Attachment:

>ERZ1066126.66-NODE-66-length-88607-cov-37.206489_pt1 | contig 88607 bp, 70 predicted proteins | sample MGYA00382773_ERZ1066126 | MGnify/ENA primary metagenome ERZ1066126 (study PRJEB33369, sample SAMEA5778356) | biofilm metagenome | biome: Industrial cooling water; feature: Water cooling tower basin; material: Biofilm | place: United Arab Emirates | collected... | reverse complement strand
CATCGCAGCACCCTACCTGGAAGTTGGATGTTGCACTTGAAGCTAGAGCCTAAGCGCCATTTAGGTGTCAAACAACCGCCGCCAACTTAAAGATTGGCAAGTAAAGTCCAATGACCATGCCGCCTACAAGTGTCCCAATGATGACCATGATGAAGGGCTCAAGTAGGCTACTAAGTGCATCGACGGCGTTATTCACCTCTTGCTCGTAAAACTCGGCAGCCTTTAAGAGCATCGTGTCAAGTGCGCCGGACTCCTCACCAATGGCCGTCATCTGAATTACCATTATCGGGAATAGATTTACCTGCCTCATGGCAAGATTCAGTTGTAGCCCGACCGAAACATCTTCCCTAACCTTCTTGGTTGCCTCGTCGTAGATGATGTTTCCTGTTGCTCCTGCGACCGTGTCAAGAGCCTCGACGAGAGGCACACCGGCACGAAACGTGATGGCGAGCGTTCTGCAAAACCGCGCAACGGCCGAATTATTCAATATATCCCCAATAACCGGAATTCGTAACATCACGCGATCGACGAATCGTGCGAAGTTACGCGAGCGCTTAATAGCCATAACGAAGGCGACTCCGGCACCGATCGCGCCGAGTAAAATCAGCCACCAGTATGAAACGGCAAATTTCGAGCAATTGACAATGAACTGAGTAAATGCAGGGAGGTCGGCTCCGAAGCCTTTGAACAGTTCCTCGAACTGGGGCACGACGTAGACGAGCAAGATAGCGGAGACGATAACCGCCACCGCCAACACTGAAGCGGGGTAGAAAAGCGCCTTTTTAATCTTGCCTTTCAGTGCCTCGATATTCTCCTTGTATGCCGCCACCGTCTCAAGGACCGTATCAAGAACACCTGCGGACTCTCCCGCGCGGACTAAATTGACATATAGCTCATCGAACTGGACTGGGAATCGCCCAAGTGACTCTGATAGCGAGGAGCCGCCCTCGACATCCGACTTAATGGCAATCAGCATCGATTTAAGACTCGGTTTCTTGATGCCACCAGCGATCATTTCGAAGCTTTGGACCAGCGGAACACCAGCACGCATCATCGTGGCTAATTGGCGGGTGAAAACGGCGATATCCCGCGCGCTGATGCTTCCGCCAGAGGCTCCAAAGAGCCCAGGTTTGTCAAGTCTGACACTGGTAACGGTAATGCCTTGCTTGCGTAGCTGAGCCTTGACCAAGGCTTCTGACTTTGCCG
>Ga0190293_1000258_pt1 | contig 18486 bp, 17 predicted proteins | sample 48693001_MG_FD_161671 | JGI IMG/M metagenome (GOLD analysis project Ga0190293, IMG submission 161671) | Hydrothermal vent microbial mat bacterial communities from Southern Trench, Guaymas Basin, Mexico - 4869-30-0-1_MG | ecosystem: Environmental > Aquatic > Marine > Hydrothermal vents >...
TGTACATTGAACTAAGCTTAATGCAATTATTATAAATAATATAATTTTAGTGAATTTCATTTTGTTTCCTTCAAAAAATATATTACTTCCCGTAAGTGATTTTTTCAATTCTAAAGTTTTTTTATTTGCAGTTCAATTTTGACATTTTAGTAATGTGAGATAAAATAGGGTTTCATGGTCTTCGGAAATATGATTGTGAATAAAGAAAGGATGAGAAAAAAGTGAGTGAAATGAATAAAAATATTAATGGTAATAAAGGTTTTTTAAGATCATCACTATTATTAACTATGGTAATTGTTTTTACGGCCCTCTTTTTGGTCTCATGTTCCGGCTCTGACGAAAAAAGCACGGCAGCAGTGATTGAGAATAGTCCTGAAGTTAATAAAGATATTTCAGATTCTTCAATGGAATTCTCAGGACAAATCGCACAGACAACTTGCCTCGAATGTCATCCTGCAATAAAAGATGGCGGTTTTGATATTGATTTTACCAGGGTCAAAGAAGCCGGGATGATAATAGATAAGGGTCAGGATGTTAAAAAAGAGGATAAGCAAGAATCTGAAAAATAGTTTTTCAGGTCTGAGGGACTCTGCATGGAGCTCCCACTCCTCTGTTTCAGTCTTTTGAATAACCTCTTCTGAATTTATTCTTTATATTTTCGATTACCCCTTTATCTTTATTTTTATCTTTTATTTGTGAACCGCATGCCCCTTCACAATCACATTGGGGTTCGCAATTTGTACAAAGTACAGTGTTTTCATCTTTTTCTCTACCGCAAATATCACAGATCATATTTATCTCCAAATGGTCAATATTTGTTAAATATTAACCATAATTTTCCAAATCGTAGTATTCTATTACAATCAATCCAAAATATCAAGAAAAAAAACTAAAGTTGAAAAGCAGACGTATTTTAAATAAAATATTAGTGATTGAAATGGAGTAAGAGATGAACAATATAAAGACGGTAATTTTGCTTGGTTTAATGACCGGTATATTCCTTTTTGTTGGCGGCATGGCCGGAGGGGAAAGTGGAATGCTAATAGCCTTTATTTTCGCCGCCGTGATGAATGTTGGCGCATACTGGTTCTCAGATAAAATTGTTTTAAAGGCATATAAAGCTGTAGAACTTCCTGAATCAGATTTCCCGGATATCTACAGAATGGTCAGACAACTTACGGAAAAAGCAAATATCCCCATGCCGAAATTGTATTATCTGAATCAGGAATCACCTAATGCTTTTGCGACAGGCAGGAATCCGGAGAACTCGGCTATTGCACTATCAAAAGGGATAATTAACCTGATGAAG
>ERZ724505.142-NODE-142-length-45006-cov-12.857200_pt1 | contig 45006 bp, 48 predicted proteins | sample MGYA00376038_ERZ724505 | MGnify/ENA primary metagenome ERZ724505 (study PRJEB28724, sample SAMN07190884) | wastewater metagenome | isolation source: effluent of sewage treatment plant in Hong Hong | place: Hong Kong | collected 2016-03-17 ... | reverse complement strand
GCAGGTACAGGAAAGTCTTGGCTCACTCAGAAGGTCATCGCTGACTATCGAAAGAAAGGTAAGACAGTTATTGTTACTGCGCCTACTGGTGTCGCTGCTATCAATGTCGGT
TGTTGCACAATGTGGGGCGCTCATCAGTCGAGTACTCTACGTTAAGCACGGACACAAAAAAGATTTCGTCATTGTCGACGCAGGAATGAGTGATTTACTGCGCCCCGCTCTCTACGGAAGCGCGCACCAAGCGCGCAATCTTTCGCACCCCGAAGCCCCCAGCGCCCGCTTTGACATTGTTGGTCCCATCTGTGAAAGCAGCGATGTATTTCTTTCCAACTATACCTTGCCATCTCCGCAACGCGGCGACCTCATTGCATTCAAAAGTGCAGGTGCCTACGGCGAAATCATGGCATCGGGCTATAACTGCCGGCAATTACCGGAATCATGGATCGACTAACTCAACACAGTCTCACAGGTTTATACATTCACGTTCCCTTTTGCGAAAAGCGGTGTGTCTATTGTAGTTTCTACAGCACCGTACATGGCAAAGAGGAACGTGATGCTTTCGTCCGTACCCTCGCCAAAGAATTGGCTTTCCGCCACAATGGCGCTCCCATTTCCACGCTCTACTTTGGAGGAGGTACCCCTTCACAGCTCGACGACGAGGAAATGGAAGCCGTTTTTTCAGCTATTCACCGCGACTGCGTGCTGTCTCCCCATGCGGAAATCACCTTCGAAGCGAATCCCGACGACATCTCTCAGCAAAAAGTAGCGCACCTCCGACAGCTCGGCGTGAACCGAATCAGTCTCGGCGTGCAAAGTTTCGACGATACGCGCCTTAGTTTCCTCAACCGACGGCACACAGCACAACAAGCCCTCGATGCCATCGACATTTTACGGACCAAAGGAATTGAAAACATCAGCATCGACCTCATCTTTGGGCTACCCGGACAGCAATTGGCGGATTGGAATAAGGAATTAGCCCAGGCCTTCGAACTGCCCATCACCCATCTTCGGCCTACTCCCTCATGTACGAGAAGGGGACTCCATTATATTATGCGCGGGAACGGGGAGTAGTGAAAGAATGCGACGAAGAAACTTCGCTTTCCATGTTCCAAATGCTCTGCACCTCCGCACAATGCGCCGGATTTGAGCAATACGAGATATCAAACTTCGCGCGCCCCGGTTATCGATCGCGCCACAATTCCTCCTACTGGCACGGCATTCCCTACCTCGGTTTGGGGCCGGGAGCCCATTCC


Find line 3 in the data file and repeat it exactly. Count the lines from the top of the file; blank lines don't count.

>Ga0190293_1000258_pt1 | contig 18486 bp, 17 predicted proteins | sample 48693001_MG_FD_161671 | JGI IMG/M metagenome (GOLD analysis project Ga0190293, IMG submission 161671) | Hydrothermal vent microbial mat bacterial communities from Southern Trench, Guaymas Basin, Mexico - 4869-30-0-1_MG | ecosystem: Environmental > Aquatic > Marine > Hydrothermal vents >...